Thus Feuerback in his Essence of Christianity rejects religion as a hindrance in the way of man's understanding of himself. "What man calls Absolute Being, his God, is his own being", he writes - "The power of the object over him is therefore the power of his own being." [3] Unleash the power! - pleads Feuerbach: "Every limitation of reason, or of human nature in general, rests on a delusion, an error ... every being is in itself infinite; it carries its God - that which is the highest being to it - within itself." [4] Man as God - this idea, applauded by Feuerbach, is ridiculed by another prominent Young Hegelian, Max Stirner. In Der Einzige (his only major book, but one that one that inspired Marx to write his own reply to the Young Hegelians in the German Ideology) Stirner writes: "Whether the One God or the three-in-one, whether the Lutheran God God at all but 'Man' makes no difference to one who negates the supreme Being itself, to one in whose eyes the servants of the latter are all together -- pious folk: the most rabid atheist no less than the most believing Christian."[5] Living for God or Man are most useless activities, believed Stirner. "... instead of continuing to serve these great egoists, I should rather be an egoist myself!"[6] Bruno Bauer, another Young Hegelian, too, relied on the power of ideas: man, in order to overcome the religious and societal bonds, had to become self-conscious, only then would he "smash religion in its entirety and the state in its manifestations" and achieve true liberation. [7] Men are only what they think they are: think you are a stick, and you shall become a stick, he advised. [8]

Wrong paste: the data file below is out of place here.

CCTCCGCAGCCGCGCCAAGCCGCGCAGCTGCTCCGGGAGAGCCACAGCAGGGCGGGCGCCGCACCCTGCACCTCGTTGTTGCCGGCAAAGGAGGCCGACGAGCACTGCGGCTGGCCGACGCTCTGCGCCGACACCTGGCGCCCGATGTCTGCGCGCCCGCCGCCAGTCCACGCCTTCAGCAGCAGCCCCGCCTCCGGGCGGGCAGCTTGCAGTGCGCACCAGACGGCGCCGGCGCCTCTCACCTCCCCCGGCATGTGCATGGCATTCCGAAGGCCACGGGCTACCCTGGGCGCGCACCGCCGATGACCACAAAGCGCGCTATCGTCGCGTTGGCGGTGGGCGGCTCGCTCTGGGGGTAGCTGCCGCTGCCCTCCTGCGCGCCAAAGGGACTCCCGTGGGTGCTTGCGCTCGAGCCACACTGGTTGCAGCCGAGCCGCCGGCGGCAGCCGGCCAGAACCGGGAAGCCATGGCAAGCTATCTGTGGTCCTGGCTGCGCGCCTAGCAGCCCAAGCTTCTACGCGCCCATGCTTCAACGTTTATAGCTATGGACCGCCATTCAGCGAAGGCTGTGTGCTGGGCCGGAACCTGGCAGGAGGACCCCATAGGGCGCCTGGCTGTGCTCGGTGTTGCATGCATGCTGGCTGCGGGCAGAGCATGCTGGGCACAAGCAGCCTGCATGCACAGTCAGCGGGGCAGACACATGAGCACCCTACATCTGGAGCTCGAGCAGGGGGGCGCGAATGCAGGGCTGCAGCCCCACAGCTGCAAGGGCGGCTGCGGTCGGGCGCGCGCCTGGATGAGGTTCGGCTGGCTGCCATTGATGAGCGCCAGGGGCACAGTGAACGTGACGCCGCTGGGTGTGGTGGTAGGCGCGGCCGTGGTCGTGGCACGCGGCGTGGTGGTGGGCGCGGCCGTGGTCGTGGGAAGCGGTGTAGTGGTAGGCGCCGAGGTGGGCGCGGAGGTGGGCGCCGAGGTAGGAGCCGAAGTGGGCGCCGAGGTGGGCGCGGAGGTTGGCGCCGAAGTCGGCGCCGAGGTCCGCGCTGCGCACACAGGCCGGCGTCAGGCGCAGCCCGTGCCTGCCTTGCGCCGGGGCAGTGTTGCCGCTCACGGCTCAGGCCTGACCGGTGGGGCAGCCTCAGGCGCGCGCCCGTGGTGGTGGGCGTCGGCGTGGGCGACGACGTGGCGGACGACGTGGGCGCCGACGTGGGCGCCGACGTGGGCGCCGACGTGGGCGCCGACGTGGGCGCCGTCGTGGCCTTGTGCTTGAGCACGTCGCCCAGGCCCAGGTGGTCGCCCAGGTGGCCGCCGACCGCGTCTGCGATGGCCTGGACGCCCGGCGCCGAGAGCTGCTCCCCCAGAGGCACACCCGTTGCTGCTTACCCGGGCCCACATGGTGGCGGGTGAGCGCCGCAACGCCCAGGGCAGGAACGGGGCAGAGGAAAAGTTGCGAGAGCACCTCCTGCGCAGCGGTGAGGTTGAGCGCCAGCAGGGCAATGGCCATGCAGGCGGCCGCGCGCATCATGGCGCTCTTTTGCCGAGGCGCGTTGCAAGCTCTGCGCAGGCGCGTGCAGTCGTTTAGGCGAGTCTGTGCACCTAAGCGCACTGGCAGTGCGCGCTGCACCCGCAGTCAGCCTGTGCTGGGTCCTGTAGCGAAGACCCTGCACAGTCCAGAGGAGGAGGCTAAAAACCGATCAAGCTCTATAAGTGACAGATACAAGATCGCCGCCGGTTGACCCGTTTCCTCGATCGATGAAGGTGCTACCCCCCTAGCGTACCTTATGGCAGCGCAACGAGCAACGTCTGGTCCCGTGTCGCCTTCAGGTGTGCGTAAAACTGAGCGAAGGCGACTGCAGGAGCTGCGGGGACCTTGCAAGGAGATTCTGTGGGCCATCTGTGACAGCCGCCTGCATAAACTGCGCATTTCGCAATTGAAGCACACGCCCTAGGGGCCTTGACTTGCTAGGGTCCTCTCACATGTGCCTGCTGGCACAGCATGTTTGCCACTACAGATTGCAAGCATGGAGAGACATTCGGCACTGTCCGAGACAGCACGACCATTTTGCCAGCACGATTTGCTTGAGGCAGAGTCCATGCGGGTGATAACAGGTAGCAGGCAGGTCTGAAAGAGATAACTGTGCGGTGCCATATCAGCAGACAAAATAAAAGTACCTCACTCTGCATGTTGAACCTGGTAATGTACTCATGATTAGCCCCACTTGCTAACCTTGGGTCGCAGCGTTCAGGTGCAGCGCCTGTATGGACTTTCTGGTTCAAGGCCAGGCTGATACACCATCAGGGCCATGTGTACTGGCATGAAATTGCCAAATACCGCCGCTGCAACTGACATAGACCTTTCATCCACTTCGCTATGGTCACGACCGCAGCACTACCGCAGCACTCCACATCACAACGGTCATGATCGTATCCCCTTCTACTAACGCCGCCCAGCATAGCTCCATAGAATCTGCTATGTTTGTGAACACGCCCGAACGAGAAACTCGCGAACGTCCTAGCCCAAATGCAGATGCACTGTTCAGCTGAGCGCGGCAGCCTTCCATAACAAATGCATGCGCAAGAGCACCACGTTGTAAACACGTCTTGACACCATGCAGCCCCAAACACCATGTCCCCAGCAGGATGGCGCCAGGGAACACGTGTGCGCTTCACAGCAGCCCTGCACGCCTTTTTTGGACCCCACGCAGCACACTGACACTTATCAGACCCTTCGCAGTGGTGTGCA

These powerful ideas that, as their originators believed, could turn the world upside down and liberate humanity, were rooted in the events of the French Revolution with its promise of equality and fraternity for all men. Then, in 1796, the term "ideology" first appeared, introduced by rationalist philosopher Destutt de Tracy - it meant "science of ideas" or "philosophy of mind". At this early stage ideology "did not refer to the quality or the type of thought, but to a technique for discovering truth and dissolving illusions."[9] Napoleon, however, dismissed ideologues of the Enlightenment with their promise of liberation for mankind as dreamers who "who misled the people by elevating them to a sovereignty which they were incapable of exercising".[10] The debate between those who deemed the revolutionary ideas to be scientific and those who considered them a mere dogma continued into the 19th century and were further developed in the lively debate between the Young Hegelians and Karl Marx. In the German Ideology Marx investigated the claims of the post-Hegelian philosophers - Feuerbach, Stirner, Bauer and others only to find them utterly unscientific. The problem with defying reality, Marx wrote, was that reality had the stubborn quality of making herself known. "Once upon a time", he points out with a degree of sarcasm, "a valiant fellow had the idea that men were drowned in water only because they were possessed with the idea of gravity."[11] Some of the German ideologues were like this valiant fellow: they became so captivated with their own ideas as to neglect the persistence of reality. "Since, according to their fantasy, the relationships of men, all their doings, their chains and their limitations are products of their consciousness, the Young Hegelians logically put to men the moral postulate of exchanging their present consciousness for human, critical or egoistic consciousness, and thus of removing their limitations", Marx writes. Yet none of these thinkers thought "to inquire into the connection of German philosophy with German reality."[12] This task Marx set for himself.
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The Materialist Conception of History

Marx began from the premise that ideas are inseparable from the material circumstances of men - that is, of "real individuals, their activity and the material conditions under which they live, both those which they find already existing and those produced by their activity."[13] Ideas have no independent existence (so that their mere discovery would pave way to the liberation of mankind). In reality, conceptions of the Young Hegelians, be it atheism, self-glorification or self-consciousness - conceptions that allegedly debunked Hegel's theology of the Spirit, the Absolute, etc. - were flawed, because ...